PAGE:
ALSO ON SLAM!
Thursday, March 25, 1999
French move into first in ice dance
Russian champions Angelika Krylova and Oleg Ovsiannikov were second but in a virtual tie for first. The decision will go down to the final free dance on Friday.
Canadians Shae-Lynn Bourne and Victor Kraatz of Germany were third. Even if they win the free dance, if one of the other top two couples comes in second, that couple would win the title.
Three-time U.S. champion Michelle Kwan, meanwhile, got a rest today as her coach, Frank Carroll, toys with whether to have Kwan practice for Friday's short program, the next part of the women's competition.
"We need the time," Carroll said. "We plan to skate tougher ... we have some decisions to make."
Kwan came down with a head cold while flying to the Finnish capital and its effects, combined with those of the antibiotics she's taking, made it hard to get out of bed.
She woke up 1 hour, 20 minutes before she went through her qualification session, yet hit six triple jumps with grace and easily won her group.
Her main challengers, Maria Butyrskaya and Tatiana Malinina, were first and second in their section, with three and four triples, respectively. And with nowhere near the polish Kwan had.
"I felt a little tired in my program, but thought, 'One thing at a time,' " Kwan said.
Kwan did not make any errors, but did only a triple-double combination and cut down another triple to a double lutz.
"My jumps seemed solid but I could have done better," Kwan said.
In pairs, China's Shen Xue and Zhao Hongbo had a repertoire of powerful throws, lifts and jumps. The music from the movie "Mulan" matched their power, with dynamic drums and fanfares.
The Russians skated to a wordless Coloratura Soprano piece, delivering a soft, delicate performance.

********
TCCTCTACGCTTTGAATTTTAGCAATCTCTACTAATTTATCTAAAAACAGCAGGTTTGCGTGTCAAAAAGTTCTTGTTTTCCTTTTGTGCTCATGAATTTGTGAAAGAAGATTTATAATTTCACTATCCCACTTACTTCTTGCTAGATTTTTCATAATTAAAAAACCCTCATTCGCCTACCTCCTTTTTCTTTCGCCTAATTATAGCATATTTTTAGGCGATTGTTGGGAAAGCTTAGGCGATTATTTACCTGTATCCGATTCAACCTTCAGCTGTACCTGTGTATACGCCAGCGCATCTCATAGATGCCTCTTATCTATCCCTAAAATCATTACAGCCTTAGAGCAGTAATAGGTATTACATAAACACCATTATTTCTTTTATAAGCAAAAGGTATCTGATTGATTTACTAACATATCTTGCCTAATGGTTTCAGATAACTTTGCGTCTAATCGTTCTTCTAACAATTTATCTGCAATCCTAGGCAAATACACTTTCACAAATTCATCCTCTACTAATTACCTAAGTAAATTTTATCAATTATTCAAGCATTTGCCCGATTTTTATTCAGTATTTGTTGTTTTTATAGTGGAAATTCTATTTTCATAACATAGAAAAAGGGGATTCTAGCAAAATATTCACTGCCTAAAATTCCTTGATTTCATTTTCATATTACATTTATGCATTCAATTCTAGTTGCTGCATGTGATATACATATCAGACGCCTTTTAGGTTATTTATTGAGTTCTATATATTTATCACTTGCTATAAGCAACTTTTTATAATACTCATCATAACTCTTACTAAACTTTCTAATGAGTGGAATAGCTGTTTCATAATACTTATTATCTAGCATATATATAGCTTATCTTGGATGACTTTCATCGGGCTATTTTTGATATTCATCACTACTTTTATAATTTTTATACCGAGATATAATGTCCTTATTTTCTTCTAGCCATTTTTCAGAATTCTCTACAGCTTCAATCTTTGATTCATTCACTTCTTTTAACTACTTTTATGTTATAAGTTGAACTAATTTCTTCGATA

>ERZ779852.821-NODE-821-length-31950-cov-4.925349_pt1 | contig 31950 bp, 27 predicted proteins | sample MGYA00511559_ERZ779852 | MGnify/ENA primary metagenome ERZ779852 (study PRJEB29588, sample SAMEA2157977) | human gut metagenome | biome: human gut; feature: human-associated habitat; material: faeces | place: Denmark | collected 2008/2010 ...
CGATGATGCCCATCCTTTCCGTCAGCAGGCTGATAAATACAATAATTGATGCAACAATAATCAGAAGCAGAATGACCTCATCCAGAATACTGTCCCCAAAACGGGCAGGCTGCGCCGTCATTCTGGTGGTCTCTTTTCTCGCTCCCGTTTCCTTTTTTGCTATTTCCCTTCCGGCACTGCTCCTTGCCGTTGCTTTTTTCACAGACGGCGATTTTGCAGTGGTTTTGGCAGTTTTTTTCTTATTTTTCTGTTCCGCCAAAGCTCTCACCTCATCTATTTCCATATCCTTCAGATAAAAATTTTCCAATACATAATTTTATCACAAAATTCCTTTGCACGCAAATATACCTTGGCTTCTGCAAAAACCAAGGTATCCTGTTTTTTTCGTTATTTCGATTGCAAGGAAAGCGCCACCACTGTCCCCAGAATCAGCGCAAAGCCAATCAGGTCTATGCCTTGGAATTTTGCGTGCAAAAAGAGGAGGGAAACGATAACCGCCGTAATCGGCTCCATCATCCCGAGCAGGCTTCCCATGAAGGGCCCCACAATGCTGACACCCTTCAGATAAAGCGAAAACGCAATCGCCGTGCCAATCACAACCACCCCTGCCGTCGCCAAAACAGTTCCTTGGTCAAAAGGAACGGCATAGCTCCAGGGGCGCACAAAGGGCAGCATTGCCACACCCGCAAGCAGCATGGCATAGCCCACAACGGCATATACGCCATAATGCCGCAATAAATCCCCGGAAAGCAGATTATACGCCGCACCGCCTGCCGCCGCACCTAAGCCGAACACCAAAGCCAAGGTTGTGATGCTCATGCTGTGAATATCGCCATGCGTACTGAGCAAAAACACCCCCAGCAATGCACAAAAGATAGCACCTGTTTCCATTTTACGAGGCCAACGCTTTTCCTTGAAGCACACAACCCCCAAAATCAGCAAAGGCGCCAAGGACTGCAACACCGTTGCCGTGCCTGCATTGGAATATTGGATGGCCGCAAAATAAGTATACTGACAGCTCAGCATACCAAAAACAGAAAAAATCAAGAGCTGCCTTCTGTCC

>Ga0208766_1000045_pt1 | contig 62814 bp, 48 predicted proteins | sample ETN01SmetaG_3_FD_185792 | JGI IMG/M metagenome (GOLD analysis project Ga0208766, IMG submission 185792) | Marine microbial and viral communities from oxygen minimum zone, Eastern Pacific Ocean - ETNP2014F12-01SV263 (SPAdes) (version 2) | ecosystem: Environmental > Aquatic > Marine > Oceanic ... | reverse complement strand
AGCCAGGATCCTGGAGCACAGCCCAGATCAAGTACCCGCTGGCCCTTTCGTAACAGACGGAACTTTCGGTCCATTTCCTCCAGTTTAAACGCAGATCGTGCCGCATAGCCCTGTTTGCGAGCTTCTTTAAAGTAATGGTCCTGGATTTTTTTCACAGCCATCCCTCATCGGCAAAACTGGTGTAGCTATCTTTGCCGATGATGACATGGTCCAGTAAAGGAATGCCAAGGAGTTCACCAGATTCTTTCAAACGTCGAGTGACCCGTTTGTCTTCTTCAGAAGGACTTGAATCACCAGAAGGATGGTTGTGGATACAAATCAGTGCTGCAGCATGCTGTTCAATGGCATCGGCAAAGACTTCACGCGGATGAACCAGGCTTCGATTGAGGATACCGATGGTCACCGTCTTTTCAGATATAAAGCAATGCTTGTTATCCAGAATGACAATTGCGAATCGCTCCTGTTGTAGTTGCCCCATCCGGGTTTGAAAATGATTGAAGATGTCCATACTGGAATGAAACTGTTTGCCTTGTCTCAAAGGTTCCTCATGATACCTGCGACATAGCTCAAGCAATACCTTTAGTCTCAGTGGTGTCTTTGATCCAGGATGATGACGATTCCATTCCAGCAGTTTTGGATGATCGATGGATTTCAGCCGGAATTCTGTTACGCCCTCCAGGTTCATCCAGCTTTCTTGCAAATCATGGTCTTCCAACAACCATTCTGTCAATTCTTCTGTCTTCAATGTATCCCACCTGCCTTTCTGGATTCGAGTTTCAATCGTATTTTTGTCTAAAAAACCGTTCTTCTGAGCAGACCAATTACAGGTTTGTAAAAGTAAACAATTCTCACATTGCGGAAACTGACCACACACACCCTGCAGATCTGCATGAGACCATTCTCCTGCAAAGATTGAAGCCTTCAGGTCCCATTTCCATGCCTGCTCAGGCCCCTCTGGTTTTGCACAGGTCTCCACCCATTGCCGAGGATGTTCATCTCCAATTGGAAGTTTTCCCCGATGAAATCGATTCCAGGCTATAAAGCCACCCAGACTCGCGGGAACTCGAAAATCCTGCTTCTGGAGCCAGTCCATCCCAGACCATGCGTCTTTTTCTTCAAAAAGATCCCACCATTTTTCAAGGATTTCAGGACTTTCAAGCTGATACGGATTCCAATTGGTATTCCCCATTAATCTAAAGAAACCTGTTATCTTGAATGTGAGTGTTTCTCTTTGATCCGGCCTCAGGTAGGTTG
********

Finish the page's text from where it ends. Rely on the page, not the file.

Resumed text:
Although Berezhnaya fell on a double axel, it was their only error. They quickly swung back into the mood of soft skating, featuring elegant lines and extension in lifts, as opposed to the Chinese couple's fast-paced series of jumps.
The Russians were rewarded with a string of 5.9s for presentation. The best the Chinese could do were four 5.9s for technical merit.
That meant a 7-2 advantage for the Russians from the panel of nine judges.
It was the 29th gold medal for couples from the former Soviet Union or Russia, all since 1965.
Third went to Dorota Zagorska and Marius Siudek of Poland, the top three positions not changing from Monday's short program.
Meanwhile, the men finish their competition tonight with the free skate -- following the original dance to the waltz rhythm.
The Russians are leading in both events.
The men's gold medal almost certainly will be decided between defending champion Alexei Yagudin and compatriot Yevgeny Plushenko.
Elvis Stojko, the three-time world champion, is currently in third, with a slight chance to win. The top two Russians both must do poorly enough to allow Stojko and others to beat them in the free skate, worth 50 percent of the final score.
Angelika Krylova and Oleg Ovsiannikov resume competition in the ice dance after a day of rest. They won the compulsory portion on Tuesday.